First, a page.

In 2009, Lead Networks conducted the survey "Networks for Counsel" with the key objective of determining the impact of social media on the legal profession. The survey was administered to 1,474 lawyers-764 private practice lawyers and 710 corporate counsel lawyers.
Its key findings were not surprising: the use of social networking expanded greatly between 2008 and 2009. Three-quarters of all counsel, as of 2009, were part of a social networking site. Of those that used social media sites, 75% of private counsel and 62% of corporate counsel regularly checked and commented on blog sites. It is clear, therefore, that social media is not a phenomenon that is going to disappear in the near future.
Due to the boom of the Web 2.0, the legal profession has not yet caught up with current technology. While the Model Rules of Professional Conduct are regularly reviewed by the American Bar Association, they have not yet caught up with the current state of the legal profession. Therefore, it is a topic of ever expanding importance; one which must be addressed to avoid future discipline of lawyers who were not clear on the rules of which they should follow.
Relating to the issue of lawyers' use of social media, this blog will address the specific issue of lawyer blogging. More specifically, this blog will directly address the following questions, posed by the September Paper released by the ABA Commission on Ethics 20/20.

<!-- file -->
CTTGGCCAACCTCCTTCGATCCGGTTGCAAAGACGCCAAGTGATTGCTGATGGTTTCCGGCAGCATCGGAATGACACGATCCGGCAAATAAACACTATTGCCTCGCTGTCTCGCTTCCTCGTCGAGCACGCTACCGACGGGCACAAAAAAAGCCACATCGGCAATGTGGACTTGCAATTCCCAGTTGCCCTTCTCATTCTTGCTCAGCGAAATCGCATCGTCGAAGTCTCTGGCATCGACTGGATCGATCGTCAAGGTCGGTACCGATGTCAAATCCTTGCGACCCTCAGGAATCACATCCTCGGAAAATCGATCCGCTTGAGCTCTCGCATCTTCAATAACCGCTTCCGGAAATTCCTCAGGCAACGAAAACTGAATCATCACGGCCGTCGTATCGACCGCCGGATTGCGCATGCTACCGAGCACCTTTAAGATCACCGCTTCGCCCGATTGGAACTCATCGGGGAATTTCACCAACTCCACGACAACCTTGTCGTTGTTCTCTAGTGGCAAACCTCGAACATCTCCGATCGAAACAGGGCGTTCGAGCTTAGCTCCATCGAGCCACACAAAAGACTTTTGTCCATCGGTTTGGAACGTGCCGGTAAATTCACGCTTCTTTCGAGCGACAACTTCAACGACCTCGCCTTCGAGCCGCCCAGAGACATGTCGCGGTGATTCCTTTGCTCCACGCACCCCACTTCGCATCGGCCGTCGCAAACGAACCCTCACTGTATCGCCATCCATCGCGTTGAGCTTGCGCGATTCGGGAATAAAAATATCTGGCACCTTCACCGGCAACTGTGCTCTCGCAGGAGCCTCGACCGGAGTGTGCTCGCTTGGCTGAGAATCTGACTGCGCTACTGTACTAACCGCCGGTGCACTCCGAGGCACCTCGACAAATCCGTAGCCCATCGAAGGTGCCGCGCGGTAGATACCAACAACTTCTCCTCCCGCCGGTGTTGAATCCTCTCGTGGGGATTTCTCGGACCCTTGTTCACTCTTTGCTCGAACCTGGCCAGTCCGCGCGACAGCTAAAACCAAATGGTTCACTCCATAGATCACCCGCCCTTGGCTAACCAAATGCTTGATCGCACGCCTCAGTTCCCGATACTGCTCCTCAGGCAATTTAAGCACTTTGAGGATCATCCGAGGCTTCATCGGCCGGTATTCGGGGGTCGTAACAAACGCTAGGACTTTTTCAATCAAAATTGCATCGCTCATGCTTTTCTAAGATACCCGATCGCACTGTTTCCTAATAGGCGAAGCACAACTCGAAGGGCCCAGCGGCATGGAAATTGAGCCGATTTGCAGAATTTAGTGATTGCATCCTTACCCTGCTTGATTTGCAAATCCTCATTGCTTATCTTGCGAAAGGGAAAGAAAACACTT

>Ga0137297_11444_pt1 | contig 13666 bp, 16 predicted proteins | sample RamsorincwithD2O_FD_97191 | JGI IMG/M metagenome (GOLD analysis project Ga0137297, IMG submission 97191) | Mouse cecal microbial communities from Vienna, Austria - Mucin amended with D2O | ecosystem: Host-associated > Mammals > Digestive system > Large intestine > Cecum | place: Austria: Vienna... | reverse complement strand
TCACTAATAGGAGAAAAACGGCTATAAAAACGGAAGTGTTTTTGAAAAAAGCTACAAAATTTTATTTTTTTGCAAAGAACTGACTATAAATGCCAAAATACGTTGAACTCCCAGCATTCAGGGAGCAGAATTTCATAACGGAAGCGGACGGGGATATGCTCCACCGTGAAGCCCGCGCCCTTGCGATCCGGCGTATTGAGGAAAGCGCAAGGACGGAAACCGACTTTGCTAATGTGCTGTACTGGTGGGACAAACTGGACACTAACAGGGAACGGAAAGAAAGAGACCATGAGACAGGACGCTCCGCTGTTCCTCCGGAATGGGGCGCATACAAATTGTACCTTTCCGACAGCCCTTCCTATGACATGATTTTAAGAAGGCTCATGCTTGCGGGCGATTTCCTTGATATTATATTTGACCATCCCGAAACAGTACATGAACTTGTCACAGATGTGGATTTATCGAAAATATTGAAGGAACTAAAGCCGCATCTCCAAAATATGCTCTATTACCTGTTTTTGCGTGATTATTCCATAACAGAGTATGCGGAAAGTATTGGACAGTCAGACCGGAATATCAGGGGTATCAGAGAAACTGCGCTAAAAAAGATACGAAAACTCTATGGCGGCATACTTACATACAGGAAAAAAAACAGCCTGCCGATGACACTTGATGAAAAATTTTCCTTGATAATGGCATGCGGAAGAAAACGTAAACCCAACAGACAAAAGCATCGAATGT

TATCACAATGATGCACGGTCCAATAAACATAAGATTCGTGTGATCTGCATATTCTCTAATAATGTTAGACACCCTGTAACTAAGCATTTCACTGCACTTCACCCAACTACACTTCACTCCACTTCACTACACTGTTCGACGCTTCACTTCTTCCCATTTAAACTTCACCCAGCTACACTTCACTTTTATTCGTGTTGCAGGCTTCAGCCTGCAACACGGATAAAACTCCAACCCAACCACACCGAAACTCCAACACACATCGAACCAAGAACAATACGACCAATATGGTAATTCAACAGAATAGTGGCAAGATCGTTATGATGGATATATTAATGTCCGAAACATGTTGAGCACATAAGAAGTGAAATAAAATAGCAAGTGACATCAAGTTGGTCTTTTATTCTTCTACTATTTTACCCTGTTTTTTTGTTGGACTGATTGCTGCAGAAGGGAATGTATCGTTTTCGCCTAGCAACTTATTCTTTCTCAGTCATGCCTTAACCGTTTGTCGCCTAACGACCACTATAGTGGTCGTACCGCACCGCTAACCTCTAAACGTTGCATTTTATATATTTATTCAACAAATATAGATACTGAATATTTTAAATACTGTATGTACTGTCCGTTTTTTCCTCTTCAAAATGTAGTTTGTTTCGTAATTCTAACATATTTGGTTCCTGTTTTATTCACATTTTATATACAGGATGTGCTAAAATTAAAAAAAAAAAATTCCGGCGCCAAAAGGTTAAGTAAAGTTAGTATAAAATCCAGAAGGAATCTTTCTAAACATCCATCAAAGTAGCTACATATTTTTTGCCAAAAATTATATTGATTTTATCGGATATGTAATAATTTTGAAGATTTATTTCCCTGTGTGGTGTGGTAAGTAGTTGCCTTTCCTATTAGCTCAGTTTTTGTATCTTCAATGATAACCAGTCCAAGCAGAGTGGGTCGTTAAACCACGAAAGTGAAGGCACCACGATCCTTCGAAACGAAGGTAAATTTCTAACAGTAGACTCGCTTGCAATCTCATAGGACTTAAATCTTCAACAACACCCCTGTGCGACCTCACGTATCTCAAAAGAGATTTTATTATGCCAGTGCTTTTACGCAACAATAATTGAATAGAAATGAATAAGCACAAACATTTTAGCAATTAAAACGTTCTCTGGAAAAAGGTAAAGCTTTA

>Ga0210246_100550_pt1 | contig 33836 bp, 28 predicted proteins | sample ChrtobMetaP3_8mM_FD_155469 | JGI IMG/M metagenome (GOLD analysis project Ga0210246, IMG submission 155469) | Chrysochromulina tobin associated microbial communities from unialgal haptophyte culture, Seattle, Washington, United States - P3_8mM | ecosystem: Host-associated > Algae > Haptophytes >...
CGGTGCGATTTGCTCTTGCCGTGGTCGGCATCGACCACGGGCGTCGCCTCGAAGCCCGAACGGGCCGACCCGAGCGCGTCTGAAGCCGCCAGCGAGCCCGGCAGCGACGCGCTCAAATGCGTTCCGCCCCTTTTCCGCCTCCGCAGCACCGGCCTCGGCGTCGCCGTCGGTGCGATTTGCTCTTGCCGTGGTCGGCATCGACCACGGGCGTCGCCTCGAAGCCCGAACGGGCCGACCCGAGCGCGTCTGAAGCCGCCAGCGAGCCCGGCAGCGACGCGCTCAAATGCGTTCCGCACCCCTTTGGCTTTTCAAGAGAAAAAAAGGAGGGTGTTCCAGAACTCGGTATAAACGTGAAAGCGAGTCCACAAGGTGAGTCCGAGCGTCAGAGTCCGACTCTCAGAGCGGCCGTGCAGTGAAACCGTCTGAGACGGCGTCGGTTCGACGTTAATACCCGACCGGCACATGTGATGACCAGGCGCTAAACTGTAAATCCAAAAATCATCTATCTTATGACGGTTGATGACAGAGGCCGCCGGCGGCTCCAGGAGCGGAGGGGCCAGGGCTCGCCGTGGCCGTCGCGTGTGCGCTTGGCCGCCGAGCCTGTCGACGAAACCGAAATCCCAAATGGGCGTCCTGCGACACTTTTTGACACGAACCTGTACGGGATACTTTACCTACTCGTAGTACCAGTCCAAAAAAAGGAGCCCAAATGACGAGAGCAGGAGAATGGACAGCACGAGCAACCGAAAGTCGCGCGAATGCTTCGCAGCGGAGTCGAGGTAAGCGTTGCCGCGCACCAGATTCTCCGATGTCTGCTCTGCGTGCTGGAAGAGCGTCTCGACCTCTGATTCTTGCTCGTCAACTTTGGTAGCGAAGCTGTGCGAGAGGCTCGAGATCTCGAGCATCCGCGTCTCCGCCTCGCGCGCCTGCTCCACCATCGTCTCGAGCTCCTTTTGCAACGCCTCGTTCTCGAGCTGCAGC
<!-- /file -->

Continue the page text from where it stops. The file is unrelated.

1. Under what circumstances should the Model Rules of Professional Conduct govern a lawyer's participation in blogs, given that such activities often have both advertising and non-advertising functions?
2. Should the Commission draft a policy statement for the House of Delegates to consider or a white paper that sets out certain guidelines regarding lawyers’ use of blogs? Alternatively, or in addition, should the Commission propose amendments to Model Rules 7.2, 1.18, 8.4(f), 4.2, or 4.3, or the Comments to those Model Rules in order to explain when communications or other activities on blogs might trigger ethical obligations under the Model Rules? If so, what amendments should the Commission propose?
3. Can lawyers create online discussion boards without disclosing that the discussion boards serve a client development function? If lawyers leave comments on such discussion boards or on blogs, are those comments subject to the Model Rules of Professional Conduct? Should the Commission offer a policy statement or white paper that sets out certain guidelines regarding lawyers’ use of such sites? Alternatively, or in addition, should the Commission propose amendments to Model Rules 1.18 or 7.2 or the Comments to those Model Rules in order to explain when these activities might trigger ethical obligations under the Model Rules? If so, what amendments should the Commission offer?
As speech is at the core of the legal profession, the overarching issue within this discussion will be what First Amendment protections are triggered under the regulation of these rules.